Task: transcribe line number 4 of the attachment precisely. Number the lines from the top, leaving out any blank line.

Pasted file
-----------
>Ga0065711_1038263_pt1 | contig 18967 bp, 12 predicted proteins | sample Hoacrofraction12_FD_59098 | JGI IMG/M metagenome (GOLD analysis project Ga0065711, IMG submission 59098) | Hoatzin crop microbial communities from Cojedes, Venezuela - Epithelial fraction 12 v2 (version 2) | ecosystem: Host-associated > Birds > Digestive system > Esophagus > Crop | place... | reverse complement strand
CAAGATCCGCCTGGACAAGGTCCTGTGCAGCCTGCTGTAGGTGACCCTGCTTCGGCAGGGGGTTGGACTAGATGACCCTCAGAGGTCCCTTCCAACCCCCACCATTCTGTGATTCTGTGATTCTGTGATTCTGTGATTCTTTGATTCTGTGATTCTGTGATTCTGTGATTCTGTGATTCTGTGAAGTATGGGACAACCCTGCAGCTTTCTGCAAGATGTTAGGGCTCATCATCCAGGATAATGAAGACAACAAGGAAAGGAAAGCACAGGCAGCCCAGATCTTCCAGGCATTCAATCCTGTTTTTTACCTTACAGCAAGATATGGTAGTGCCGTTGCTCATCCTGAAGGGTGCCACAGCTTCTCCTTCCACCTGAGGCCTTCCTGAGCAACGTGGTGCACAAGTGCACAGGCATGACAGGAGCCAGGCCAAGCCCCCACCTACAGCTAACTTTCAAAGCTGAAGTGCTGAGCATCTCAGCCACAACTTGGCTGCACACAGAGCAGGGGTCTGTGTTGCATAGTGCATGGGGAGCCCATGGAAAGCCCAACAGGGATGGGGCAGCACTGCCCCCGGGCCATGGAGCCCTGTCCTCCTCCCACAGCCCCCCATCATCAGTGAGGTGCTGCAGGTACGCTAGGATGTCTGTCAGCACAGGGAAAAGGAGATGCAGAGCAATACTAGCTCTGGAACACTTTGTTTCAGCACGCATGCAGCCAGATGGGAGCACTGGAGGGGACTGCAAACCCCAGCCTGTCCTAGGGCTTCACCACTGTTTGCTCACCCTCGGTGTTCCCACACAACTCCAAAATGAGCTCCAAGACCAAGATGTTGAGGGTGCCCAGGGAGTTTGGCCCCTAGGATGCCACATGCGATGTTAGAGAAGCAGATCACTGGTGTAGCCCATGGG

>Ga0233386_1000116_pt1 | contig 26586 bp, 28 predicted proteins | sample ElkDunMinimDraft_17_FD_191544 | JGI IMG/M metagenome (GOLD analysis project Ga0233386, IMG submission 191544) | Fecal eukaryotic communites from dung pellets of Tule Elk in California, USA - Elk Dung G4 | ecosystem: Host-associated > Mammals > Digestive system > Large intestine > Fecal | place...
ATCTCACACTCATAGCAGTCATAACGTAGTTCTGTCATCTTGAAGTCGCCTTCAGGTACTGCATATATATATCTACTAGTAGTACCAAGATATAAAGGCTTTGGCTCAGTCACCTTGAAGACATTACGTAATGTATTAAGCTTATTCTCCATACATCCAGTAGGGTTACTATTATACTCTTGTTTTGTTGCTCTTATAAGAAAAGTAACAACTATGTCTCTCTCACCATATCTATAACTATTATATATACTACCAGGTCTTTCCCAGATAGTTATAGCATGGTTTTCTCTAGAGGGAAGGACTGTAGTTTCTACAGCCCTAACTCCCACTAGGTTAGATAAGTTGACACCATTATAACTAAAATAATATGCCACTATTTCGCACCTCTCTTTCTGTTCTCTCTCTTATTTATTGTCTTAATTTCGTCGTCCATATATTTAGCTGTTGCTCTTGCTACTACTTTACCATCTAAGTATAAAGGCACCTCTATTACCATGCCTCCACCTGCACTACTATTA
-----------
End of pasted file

ATCTCACACTCATAGCAGTCATAACGTAGTTCTGTCATCTTGAAGTCGCCTTCAGGTACTGCATATATATATCTACTAGTAGTACCAAGATATAAAGGCTTTGGCTCAGTCACCTTGAAGACATTACGTAATGTATTAAGCTTATTCTCCATACATCCAGTAGGGTTACTATTATACTCTTGTTTTGTTGCTCTTATAAGAAAAGTAACAACTATGTCTCTCTCACCATATCTATAACTATTATATATACTACCAGGTCTTTCCCAGATAGTTATAGCATGGTTTTCTCTAGAGGGAAGGACTGTAGTTTCTACAGCCCTAACTCCCACTAGGTTAGATAAGTTGACACCATTATAACTAAAATAATATGCCACTATTTCGCACCTCTCTTTCTGTTCTCTCTCTTATTTATTGTCTTAATTTCGTCGTCCATATATTTAGCTGTTGCTCTTGCTACTACTTTACCATCTAAGTATAAAGGCACCTCTATTACCATGCCTCCACCTGCACTACTATTA